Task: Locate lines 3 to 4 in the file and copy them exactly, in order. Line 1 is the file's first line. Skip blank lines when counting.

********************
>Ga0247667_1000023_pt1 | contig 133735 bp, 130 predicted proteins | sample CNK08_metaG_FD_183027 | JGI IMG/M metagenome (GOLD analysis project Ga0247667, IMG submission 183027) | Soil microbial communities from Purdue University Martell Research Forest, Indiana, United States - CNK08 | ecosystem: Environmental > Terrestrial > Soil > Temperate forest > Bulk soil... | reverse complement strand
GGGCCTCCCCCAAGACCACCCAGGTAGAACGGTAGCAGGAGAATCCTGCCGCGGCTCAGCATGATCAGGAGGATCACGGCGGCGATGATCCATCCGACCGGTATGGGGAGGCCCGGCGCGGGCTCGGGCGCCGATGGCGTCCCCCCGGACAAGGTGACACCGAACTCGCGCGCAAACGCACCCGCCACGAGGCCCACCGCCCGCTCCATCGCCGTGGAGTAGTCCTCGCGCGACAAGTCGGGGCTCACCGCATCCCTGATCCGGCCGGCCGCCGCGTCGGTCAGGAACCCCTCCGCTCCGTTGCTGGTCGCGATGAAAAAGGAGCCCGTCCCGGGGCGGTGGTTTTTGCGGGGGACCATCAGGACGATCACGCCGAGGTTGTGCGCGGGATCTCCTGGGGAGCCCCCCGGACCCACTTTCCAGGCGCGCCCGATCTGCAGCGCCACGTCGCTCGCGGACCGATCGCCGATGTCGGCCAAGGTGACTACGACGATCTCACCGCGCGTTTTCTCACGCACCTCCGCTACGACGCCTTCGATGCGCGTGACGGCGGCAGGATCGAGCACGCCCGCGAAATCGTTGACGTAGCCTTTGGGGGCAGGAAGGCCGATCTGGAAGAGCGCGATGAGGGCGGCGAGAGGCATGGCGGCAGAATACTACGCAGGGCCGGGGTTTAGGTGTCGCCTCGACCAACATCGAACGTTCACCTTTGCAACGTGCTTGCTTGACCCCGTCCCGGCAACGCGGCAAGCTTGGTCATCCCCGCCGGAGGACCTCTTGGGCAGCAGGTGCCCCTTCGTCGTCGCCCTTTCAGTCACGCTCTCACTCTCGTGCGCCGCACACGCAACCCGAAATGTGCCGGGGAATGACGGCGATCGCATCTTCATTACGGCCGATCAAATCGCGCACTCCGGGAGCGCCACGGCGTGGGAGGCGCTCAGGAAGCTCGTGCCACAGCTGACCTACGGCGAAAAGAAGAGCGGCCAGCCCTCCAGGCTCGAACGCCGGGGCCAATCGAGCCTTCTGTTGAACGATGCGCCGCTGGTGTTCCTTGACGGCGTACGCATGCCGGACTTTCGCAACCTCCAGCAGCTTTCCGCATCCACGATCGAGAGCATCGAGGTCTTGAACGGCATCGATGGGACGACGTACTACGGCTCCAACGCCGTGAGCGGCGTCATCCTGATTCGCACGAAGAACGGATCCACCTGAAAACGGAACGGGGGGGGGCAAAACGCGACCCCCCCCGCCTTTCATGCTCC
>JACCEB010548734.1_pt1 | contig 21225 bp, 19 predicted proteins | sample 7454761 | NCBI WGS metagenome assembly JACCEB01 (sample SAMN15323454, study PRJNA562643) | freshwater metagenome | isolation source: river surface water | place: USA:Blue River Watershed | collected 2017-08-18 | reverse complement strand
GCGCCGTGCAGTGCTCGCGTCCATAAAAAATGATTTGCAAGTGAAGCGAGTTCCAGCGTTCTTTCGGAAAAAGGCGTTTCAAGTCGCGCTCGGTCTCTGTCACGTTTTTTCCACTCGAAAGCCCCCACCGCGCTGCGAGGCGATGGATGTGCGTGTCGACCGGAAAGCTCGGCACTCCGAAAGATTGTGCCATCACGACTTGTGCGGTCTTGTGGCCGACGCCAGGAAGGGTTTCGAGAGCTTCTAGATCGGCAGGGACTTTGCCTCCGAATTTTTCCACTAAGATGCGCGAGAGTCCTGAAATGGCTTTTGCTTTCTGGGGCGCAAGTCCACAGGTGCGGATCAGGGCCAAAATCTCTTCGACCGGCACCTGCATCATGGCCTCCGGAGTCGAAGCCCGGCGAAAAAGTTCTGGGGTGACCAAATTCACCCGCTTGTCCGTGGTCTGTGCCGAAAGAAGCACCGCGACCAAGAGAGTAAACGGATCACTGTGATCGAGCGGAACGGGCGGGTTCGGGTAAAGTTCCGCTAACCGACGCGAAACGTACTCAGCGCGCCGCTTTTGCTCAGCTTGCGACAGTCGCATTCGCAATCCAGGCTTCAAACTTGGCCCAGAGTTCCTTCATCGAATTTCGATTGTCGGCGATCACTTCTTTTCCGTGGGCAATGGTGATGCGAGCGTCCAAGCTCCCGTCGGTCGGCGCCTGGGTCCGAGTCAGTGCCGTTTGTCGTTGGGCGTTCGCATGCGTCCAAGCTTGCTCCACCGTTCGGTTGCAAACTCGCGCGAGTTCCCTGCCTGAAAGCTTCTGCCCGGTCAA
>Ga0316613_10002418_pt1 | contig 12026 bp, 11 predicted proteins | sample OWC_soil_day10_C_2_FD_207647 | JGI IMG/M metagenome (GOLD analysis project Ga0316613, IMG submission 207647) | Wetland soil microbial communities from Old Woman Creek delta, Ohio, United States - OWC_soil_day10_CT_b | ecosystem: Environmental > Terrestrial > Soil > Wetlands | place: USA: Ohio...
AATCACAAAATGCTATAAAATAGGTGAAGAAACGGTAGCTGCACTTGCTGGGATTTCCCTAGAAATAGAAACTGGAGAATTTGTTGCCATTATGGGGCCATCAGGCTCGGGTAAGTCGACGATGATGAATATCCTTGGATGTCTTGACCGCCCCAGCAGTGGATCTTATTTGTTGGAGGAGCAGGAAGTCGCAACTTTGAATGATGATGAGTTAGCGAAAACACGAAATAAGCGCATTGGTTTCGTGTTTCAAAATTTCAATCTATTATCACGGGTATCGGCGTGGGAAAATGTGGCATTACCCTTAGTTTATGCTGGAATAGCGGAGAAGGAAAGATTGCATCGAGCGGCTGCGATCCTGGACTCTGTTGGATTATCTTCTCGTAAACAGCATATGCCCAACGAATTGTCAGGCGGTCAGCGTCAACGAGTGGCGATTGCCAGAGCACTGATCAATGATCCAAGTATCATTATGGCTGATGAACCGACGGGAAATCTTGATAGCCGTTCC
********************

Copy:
>JACCEB010548734.1_pt1 | contig 21225 bp, 19 predicted proteins | sample 7454761 | NCBI WGS metagenome assembly JACCEB01 (sample SAMN15323454, study PRJNA562643) | freshwater metagenome | isolation source: river surface water | place: USA:Blue River Watershed | collected 2017-08-18 | reverse complement strand
GCGCCGTGCAGTGCTCGCGTCCATAAAAAATGATTTGCAAGTGAAGCGAGTTCCAGCGTTCTTTCGGAAAAAGGCGTTTCAAGTCGCGCTCGGTCTCTGTCACGTTTTTTCCACTCGAAAGCCCCCACCGCGCTGCGAGGCGATGGATGTGCGTGTCGACCGGAAAGCTCGGCACTCCGAAAGATTGTGCCATCACGACTTGTGCGGTCTTGTGGCCGACGCCAGGAAGGGTTTCGAGAGCTTCTAGATCGGCAGGGACTTTGCCTCCGAATTTTTCCACTAAGATGCGCGAGAGTCCTGAAATGGCTTTTGCTTTCTGGGGCGCAAGTCCACAGGTGCGGATCAGGGCCAAAATCTCTTCGACCGGCACCTGCATCATGGCCTCCGGAGTCGAAGCCCGGCGAAAAAGTTCTGGGGTGACCAAATTCACCCGCTTGTCCGTGGTCTGTGCCGAAAGAAGCACCGCGACCAAGAGAGTAAACGGATCACTGTGATCGAGCGGAACGGGCGGGTTCGGGTAAAGTTCCGCTAACCGACGCGAAACGTACTCAGCGCGCCGCTTTTGCTCAGCTTGCGACAGTCGCATTCGCAATCCAGGCTTCAAACTTGGCCCAGAGTTCCTTCATCGAATTTCGATTGTCGGCGATCACTTCTTTTCCGTGGGCAATGGTGATGCGAGCGTCCAAGCTCCCGTCGGTCGGCGCCTGGGTCCGAGTCAGTGCCGTTTGTCGTTGGGCGTTCGCATGCGTCCAAGCTTGCTCCACCGTTCGGTTGCAAACTCGCGCGAGTTCCCTGCCTGAAAGCTTCTGCCCGGTCAA